May 19, 2009

The Witches by Roald Dahl

How much do I tell you about the plot of The Witches? I would guess that most of you have read it already, but if, like me, you have managed to live a The Witches-less existence for so long, how much do you need to know? I will tell you this: there is an unnamed young boy, and he’s our narrator. There is – typical Dahl – a tragedy early in the book. There’s the boy's wonderful and loving cigar-smoking Norwegian grandmother. There are witches: bald, toeless witches who want to rid the world of children. There are thrills and chills and humour and transformations, and there’s what I thought was a very original ending. There—I won’t tell you more.

One of the many, many things I love about Roald Dahl is the fact that his stories are not tame. He’s not afraid to go there, wherever “there” might be. He’s wild, surprising, unlikely and slightly macabre, and that makes his books very satisfying on an emotional level. I feel this as an adult, and I’m willing to bet it's something children feel too.

Some authors—and this includes authors I love—always feel safe. You know that there are things that would never happen to their characters. That doesn’t mean their stories are bad, or even predictable, but from the very beginning you manage to more or less guess their shapes and their limits. The rest is a question of details—and of course, details do matter. This, however, is not the case with Dahl. You feel that anything, good or bad, is possible in his books. And nobody, horrid or nice, is safe from anything at all.

This is why I both was and wasn’t surprised with how things turned out in The Witches. He completely breaks the pattern, but that’s Roald Dahl for you. How do I say this without giving too much away? In most books in which a child goes through the experience this young boy goes through, the situation is reversed at the end of the story. Not so in The Witches, and I love it for that.

But enough about the ending. Here's a favourite bit of mine, this one from the beginning:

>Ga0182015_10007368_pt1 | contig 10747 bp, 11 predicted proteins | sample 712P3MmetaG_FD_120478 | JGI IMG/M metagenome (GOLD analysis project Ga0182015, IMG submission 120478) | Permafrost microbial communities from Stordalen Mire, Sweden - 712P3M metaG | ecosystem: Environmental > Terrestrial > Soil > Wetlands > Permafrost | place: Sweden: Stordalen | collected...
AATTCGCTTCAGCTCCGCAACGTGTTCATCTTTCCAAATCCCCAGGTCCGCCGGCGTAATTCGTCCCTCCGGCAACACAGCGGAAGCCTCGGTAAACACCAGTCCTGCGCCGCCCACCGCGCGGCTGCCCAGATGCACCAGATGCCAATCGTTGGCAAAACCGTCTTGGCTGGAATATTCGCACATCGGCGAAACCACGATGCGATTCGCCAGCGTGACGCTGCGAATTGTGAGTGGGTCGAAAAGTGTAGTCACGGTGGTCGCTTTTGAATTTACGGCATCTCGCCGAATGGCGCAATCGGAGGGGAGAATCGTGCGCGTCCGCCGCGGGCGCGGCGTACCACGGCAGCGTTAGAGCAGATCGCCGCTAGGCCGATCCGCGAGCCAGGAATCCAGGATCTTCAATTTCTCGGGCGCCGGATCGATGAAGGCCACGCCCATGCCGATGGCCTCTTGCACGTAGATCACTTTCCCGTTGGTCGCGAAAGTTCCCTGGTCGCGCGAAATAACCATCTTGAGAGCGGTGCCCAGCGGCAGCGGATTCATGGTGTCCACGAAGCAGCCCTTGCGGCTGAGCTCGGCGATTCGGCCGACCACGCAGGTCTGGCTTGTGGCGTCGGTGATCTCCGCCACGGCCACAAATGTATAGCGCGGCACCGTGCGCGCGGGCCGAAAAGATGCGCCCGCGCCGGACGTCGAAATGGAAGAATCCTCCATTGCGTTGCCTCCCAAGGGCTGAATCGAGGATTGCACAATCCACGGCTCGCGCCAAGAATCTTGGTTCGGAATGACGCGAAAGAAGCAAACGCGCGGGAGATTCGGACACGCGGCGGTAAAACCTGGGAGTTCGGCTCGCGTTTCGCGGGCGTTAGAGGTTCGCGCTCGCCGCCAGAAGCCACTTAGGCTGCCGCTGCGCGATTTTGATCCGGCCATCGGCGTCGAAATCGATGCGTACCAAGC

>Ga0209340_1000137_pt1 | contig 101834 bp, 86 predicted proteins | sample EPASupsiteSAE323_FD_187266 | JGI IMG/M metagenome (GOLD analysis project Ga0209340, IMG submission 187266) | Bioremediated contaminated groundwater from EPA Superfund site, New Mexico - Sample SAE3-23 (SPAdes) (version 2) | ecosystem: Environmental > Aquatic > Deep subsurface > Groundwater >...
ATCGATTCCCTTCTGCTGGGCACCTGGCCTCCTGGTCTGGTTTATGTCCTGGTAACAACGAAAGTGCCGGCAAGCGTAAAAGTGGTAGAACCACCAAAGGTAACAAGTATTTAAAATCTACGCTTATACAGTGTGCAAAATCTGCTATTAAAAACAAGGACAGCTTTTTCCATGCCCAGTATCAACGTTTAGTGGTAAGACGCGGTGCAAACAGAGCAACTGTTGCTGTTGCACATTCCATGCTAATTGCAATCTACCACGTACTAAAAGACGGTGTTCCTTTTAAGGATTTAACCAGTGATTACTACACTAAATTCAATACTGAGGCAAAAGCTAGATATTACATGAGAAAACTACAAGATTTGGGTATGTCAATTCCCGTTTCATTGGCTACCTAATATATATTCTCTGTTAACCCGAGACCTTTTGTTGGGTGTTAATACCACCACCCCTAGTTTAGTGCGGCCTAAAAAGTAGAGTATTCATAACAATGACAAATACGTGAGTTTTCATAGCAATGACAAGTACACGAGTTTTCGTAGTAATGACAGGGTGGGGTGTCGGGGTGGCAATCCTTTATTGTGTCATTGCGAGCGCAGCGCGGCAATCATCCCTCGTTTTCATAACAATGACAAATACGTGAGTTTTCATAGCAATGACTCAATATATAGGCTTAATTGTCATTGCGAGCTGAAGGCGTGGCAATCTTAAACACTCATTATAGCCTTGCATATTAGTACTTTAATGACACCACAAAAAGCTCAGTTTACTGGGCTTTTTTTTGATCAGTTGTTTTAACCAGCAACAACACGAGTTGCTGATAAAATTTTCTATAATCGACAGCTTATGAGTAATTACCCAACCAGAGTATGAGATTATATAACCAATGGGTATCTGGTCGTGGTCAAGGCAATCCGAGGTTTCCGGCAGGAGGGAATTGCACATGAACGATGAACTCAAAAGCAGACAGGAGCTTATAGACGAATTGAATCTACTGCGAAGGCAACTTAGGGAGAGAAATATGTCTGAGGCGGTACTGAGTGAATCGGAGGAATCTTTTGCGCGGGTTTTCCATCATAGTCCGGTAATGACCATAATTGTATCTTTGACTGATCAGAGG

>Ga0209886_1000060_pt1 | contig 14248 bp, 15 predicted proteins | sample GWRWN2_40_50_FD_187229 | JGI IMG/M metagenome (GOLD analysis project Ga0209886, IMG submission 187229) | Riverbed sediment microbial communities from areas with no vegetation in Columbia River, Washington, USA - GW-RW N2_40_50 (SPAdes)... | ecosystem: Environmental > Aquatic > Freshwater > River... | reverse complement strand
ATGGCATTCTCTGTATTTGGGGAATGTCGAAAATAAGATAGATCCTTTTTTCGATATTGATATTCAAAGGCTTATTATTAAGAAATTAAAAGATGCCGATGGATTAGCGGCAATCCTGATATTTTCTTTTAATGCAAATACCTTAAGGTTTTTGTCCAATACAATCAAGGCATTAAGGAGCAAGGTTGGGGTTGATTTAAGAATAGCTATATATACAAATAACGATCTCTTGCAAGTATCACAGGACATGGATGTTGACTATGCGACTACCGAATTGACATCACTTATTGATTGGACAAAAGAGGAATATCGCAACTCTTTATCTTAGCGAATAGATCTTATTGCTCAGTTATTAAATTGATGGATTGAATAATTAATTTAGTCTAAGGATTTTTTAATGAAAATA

For all you know, a witch might be living next door to you right now.
She might even—and this will make you jump—she might even be your lovely school-teacher who is reading these words to you at this very moment. Look carefully at that teacher. Perhaps she is smiling at the absurdity of such a suggestion. Don’t let that put you off. It could be part of her cleverness.
I can only imagine how much fun it must be to be a teacher reading this aloud to a class. Or a librarian! I think that if I were a librarian reading this, I’d take the liberty of replacing the word “school-teacher” with "librarian", just for extra fun. I wonder if it would work to replace it with “mom”?

Now for the down side: another thing that is not uncommon when reading books by Roald Dahl is to come across uncomfortable bits. There’s the way the Oompa Loompas were originally described in Charlie and the Chocolate Factory, there are the traces of colonialism in Going Solo, and in The Witches, there are lines such as “There was something indecent about a bald woman,” just to give you an example. This is by no means uncommon in older children’s books in general, I know, but the reason why I react to it more strongly in Roald Dahl is because he’s one of my favourite authors. Does this happen do you too? Are you more demanding with books by authors you consider your favourites?

Anyway, none of this is to say that children’s shouldn’t read Roald Dahl, or any other such silly thing. By all means they should read him, and enjoy him and laugh and be scared. But it’s also important to be aware of these things, to ask questions, to probe the story. Jane Yolen has a wonderful essay that deals with this in Touch Magic. I also found what the webmistress of the site had to say interesting.

To end on a positive note, because I really do love Roald Dahl to bits: The Witches is a wonderful book. I somehow missed out on it as a child, but I really think I had just as much fun with it now as I would have had fifteen years ago. This is not something I can say of every children's book. Also, reading it made me want to borrow Alice’s idea and have myself a Roald Dahl marathon.

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Touchingly Naive Books
Maw Books Blog
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Books & Other Thoughts
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  1. I am another The Witches-less person, though my oldest son loved it. He read this one and several other Dahl works so much the books have just about fallen to pieces.

    Interesting about the bald woman thing. Last summer I was talking to the boys about different customs in different places, and had just read in Out of Africa about a certain African tribe where the women though having hair was vulgar. My son piped up with a statement that bald women were ugly, and as soon as we got home, I sat them all down to show them pictures of bald women, some of which were very beautiful. He admitted it, too. It makes you wonder if lines like that played any role at all in his cultural conceptions. Not that I would stop him from reading or anything, of course.

  2. I'm so glad you enjoyed it, Nymeth! I'm pretty sure that this is still the favorite read-aloud the boys and I have had! And that really is saying something. I just couldn't get over the unique combination of "humor" and "horror" was absolutely delicious. So why have we not yet read any more of his books...yeah, good question.